Her mother, LeCandice Durham, has told Myah to keep her head up. “We’re going to change the narrative, that’s the plan,” LeCandice Durham said. “I don’t want Buffalo to be known as the place of the mass shooting.”
She also said she believed Buffalo would continue to be known as “the city of good neighbors.”
Was Myah also optimistic?
“I don’t have an answer,” she said with a shrug.
Expect a partly sunny day, with temps in the low to mid-70s. The evening will be mostly cloudy, with temps in the high 50s.
In effect until Thursday (Solemnity of the Ascension).
A fatal shooting on a Q train
A 48-year-old man was shot to death on a subway crossing the Manhattan Bridge when another passenger opened fire in what the police called an unprovoked attack on Sunday. Kenneth Corey, the chief of department, said the gunman had been walking back and forth in the last car of the train. Citing witnesses’ accounts, he said the man “pulled out a gun and fired it at the victim at close range.”
The assailant fled to the street level and has not been caught, the police said. The victim was identified Sunday night as Daniel Enriquez of Brooklyn.
Mayor Eric Adams vowed that the gunman would be caught. He also said his administration was looking for more ways to boost police presence in the subways.
What $20 million buys in political ads
So much attention has been focused on congressional redistricting that you could forget that the Democratic and Republican primaries for governor are little more than a month away. Unless you watch television.
Only four candidates for governor are running political ads: Gov. Kathy Hochul and Representative Thomas Suozzi, both Democrats, and Representative Lee Zeldin and Harry Wilson on the Republican side. Other candidates — including Jumaane Williams, a left-leaning Democrat who is the New York City public advocate, and Andrew Giuliani, a pro-Trump conservative — have not bought advertising time yet.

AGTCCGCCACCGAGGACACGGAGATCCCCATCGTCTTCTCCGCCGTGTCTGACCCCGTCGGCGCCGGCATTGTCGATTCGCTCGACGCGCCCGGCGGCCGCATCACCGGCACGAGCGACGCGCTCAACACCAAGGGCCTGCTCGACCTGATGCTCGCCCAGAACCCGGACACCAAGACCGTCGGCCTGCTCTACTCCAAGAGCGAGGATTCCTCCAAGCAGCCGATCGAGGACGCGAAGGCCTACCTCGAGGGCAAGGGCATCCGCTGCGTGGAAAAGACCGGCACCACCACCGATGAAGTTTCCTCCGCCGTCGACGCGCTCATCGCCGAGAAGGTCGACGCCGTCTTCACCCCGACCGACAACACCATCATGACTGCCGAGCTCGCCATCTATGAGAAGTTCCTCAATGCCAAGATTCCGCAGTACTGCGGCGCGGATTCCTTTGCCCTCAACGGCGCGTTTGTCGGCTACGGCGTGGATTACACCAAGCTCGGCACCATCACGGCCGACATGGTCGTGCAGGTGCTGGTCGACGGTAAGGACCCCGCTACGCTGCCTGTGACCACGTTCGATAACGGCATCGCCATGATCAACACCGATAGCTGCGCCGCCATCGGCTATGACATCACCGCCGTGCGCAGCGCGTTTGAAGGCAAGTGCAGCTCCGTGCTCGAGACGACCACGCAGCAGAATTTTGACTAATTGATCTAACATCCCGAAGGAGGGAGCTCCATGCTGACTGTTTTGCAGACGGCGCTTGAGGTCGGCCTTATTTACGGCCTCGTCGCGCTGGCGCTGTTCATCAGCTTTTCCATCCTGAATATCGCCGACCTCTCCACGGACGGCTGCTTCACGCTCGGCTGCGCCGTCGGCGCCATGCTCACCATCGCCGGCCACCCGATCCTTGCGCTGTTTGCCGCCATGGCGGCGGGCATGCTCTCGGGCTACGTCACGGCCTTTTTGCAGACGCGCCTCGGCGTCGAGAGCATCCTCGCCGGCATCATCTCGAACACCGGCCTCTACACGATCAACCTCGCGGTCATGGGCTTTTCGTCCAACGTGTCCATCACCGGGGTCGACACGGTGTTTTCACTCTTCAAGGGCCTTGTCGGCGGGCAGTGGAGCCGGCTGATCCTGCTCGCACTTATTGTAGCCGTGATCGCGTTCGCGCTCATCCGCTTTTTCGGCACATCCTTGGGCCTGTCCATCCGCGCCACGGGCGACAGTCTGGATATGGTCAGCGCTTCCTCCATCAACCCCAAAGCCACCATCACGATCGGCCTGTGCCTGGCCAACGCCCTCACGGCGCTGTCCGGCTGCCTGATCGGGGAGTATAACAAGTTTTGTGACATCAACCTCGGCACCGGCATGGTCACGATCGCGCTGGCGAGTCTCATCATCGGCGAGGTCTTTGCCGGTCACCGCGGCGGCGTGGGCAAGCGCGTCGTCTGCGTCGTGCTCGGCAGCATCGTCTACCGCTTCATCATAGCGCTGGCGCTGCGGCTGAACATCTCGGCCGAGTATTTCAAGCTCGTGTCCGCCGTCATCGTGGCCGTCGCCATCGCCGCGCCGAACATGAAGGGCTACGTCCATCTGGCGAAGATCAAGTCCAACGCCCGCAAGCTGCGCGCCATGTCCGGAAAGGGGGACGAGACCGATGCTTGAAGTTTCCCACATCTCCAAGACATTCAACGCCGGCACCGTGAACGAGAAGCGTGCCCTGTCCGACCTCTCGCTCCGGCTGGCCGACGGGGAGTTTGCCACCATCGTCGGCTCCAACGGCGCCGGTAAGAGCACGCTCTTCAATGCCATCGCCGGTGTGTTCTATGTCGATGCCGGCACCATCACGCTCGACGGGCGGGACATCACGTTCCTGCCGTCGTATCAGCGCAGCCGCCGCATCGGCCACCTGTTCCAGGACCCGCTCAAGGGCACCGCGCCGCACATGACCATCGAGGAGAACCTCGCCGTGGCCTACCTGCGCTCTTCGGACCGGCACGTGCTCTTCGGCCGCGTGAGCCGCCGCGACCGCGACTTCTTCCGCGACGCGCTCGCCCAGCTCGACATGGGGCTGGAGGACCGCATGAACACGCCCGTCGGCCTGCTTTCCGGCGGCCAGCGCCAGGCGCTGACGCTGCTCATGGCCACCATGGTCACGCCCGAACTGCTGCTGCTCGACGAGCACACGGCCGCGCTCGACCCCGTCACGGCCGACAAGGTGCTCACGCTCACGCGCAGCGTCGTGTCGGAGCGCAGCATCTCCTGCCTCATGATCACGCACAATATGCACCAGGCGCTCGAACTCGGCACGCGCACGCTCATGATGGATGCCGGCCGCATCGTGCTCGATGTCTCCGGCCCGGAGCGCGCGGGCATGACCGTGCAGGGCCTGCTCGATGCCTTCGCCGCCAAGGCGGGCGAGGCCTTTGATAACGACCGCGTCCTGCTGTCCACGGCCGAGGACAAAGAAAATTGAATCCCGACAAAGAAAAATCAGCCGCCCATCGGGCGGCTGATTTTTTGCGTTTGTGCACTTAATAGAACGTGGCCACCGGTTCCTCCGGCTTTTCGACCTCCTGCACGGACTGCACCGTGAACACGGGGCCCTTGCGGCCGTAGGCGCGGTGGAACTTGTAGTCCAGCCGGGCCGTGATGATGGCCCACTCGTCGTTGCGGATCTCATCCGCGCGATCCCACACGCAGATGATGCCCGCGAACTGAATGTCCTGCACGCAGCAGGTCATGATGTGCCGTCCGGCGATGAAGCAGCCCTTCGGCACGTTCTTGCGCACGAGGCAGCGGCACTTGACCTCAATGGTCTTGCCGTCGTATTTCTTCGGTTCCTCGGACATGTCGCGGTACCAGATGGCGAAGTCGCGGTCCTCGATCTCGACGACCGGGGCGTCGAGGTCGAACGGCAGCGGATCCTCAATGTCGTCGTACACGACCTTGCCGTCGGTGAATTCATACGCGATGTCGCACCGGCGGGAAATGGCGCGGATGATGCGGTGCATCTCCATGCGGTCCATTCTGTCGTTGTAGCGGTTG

There has also been some major spending for ads about a familiar noncandidate, who as of now is not running — former governor Andrew Cuomo, who has spent $2.8 million from the campaign fund he left office with, according to AdImpact. His ads are aimed at burnishing Cuomo’s image after his resignation last year amid allegations of sexual harassment.
Hochul’s first television ad shows the governor late at night at her desk. The voice-over says she has worked tirelessly since becoming governor after Cuomo’s resignation last summer.
According to my colleagues Luis Ferré-Sadurní and Grace Ashford, what the 30-second spot does not show is how Hochul has also worked tirelessly to raise campaign funds. As of January, she had amassed a record-smashing $21.6 million. She has spent more than $6.8 million in ad buys so far, according to AdImpact. Not surprisingly, the spending has been concentrated on the New York City market, the nation’s most expensive.
Hochul released a second television ad last week focused on her commitment to protect abortion rights in New York. Her operatives hope to use the issue against Republicans if, as suggested by a leaked draft of an opinion, the Supreme Court overturns Roe v. Wade, the 1973 decision that legalized abortion.
Suozzi, a centrist Democrat from Long Island, had about $5.4 million on hand earlier in the year and has poured just over $3.9 million into television ads that focus on crime and taxes.
Zeldin, who had about as much money on hand as Suozzi and has spent about as much on television ads, has put only $1.5 million into ads in the New York City area. Most of his ads are broadcast outside the downstate region, targeting conservative voters. The message is that New York faces problems because of Democratic control in Albany. Zeldin’s latest ad focuses on the arrest of Hochul’s former lieutenant governor, Brian Benjamin, on federal bribery charges.
There is a popular restaurant on the Upper West Side that is the only nearby place to get barbecued ribs. I went there one evening to get some.